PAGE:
Illegal crayfish trap kills protected species.
An otter has drowned after getting caught up in an illegal crayfish trap by the Selby Canal.
The trap was found on an angling platform at a fishing peg on the canal just outside Selby in North Yorkshire. It was discovered by a member of the public who reported the find to the police and the Environment Agency.
It is believed that the illegal net was being used to catch crayfish. Although crayfish traps are widely available, consent from the Environment Agency is required to set the traps legally.
Approval would only ever be given if the traps conformed to strict size dimensions and had an otter guard fitted to prevent the animal getting into the trap.
Ian Marshall, biodiversity officer at the Environment Agency said: “Otters are protected by law and killing them could result in a fine of up to £5,000 or six months in prison. Their return to our rivers is an environmental success story and we do a lot of work to encourage their recovery.
“Anyone wanting to trap crayfish must have the relevant permits from the Environment Agency. Just because a trap is marketed for crayfish use does not mean it is of a legal design. Otter guards can be fitted to non-legal traps to prevent tragedies like this happening again.”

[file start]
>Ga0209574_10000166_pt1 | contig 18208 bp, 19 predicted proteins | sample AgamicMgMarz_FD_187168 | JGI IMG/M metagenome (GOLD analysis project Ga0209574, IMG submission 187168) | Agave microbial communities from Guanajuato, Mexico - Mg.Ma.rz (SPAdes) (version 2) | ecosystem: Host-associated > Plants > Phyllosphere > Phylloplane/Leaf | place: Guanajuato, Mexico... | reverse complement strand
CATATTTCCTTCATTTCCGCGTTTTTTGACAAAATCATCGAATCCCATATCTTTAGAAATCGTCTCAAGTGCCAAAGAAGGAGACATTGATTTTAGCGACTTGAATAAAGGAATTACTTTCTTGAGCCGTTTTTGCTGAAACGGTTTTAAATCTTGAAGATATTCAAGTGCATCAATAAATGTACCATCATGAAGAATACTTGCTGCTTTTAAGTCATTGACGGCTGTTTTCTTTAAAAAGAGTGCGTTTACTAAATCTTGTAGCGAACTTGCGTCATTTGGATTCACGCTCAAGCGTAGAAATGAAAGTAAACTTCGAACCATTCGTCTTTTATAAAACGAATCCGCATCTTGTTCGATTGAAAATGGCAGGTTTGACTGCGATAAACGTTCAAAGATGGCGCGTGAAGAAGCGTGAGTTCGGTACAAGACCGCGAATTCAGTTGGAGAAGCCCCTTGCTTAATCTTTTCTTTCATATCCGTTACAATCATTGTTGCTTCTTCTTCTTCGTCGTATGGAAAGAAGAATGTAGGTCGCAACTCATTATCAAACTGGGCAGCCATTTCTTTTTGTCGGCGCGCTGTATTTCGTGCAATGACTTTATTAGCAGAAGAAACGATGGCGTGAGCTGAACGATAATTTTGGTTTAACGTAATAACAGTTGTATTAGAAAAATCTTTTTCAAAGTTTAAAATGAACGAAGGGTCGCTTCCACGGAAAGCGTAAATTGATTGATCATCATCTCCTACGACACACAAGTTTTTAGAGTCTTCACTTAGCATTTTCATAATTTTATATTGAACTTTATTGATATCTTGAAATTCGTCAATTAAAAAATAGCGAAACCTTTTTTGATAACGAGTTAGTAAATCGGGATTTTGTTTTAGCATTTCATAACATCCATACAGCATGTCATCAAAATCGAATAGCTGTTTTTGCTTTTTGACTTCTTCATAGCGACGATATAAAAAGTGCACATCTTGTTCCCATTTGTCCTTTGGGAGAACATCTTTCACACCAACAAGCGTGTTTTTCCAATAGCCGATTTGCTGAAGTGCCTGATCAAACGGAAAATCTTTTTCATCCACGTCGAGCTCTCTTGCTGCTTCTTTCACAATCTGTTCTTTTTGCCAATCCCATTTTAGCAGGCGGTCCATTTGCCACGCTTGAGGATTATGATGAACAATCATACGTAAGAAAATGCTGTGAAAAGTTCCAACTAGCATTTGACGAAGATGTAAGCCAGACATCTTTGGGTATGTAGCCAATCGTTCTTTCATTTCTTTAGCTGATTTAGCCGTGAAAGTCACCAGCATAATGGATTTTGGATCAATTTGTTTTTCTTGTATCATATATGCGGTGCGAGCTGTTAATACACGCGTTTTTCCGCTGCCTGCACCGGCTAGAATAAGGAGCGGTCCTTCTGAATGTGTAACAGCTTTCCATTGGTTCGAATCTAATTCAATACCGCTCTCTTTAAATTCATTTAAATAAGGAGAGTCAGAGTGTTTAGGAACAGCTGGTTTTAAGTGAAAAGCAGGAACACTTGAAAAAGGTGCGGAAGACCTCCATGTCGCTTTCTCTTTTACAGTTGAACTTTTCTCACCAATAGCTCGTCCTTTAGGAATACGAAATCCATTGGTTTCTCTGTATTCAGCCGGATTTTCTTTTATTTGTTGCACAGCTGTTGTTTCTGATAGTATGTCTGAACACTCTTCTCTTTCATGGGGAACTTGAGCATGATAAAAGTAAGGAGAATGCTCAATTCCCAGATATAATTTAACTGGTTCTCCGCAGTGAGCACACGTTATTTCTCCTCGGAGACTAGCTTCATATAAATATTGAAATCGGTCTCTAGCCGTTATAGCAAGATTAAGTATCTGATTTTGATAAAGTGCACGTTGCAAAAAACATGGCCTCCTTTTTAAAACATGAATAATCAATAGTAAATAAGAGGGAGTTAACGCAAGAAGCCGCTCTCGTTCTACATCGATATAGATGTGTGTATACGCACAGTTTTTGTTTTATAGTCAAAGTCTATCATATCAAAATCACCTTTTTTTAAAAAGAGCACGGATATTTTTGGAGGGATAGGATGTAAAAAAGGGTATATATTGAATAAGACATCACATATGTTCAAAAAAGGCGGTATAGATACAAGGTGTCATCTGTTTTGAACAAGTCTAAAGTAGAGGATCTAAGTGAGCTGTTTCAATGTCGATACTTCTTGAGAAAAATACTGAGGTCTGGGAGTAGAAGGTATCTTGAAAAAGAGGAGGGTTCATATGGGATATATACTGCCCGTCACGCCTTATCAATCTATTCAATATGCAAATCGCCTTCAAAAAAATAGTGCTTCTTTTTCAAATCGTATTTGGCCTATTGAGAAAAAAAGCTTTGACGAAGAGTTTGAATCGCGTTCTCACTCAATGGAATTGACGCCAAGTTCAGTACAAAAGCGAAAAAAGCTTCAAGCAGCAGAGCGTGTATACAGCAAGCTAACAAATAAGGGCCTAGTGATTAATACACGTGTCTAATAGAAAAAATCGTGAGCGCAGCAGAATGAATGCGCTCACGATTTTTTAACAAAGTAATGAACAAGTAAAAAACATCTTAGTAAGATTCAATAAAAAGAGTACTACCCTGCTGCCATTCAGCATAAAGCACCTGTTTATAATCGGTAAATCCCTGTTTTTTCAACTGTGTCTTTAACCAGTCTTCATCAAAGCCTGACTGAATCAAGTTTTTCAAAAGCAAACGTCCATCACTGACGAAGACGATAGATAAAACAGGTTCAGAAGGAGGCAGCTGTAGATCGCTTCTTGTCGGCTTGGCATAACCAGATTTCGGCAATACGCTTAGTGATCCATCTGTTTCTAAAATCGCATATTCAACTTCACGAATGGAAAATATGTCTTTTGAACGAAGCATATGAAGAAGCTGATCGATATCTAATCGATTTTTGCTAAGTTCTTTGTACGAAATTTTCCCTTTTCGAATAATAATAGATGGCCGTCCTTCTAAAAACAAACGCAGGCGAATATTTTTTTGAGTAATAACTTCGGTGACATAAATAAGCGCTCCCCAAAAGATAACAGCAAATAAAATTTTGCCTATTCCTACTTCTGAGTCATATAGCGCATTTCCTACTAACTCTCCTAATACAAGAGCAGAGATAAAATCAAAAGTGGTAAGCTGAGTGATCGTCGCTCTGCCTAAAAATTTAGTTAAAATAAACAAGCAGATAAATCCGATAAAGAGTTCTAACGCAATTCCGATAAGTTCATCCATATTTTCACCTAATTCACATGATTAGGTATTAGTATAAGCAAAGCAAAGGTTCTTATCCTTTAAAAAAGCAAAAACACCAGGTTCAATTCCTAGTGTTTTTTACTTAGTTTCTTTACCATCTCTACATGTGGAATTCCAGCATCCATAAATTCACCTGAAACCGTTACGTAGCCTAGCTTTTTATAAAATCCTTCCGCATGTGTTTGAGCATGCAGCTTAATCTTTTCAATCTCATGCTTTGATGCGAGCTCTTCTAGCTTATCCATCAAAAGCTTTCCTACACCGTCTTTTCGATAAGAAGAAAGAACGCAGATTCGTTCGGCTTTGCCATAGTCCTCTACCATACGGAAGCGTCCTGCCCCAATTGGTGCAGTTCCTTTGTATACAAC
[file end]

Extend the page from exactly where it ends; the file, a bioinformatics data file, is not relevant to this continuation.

Fisheries officers have recovered the body which will be sent off for analysis.
Otter populations have begun to expand across the country following a decline in numbers between the 1950s and 1980s. The return of otters to our rivers reflects improvements in river habitats and water quality, which are now at their healthiest for more than 20 years. Given that numbers are still recovering, otters are legally protected.
The Environment Agency’s fisheries enforcement officers routinely look out for evidence of illegal traps, but if you see anything suspicious please report it to the Environment Agency’s incident hotline on 0800 80 70 60.
Information about gaining permission to use crayfish traps can be found online here.